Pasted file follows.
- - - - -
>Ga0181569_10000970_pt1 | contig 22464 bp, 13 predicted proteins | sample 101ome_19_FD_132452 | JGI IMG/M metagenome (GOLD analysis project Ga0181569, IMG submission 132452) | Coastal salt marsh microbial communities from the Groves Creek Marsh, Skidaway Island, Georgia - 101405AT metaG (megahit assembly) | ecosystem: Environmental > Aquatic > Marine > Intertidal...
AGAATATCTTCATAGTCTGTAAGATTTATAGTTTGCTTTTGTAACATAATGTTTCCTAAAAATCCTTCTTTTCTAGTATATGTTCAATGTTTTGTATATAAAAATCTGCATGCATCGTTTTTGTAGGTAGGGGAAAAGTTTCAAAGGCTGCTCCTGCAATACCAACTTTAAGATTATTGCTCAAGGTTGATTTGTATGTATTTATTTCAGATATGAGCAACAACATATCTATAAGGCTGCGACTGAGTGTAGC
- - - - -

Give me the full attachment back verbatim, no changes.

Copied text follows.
>Ga0181569_10000970_pt1 | contig 22464 bp, 13 predicted proteins | sample 101ome_19_FD_132452 | JGI IMG/M metagenome (GOLD analysis project Ga0181569, IMG submission 132452) | Coastal salt marsh microbial communities from the Groves Creek Marsh, Skidaway Island, Georgia - 101405AT metaG (megahit assembly) | ecosystem: Environmental > Aquatic > Marine > Intertidal...
AGAATATCTTCATAGTCTGTAAGATTTATAGTTTGCTTTTGTAACATAATGTTTCCTAAAAATCCTTCTTTTCTAGTATATGTTCAATGTTTTGTATATAAAAATCTGCATGCATCGTTTTTGTAGGTAGGGGAAAAGTTTCAAAGGCTGCTCCTGCAATACCAACTTTAAGATTATTGCTCAAGGTTGATTTGTATGTATTTATTTCAGATATGAGCAACAACATATCTATAAGGCTGCGACTGAGTGTAGC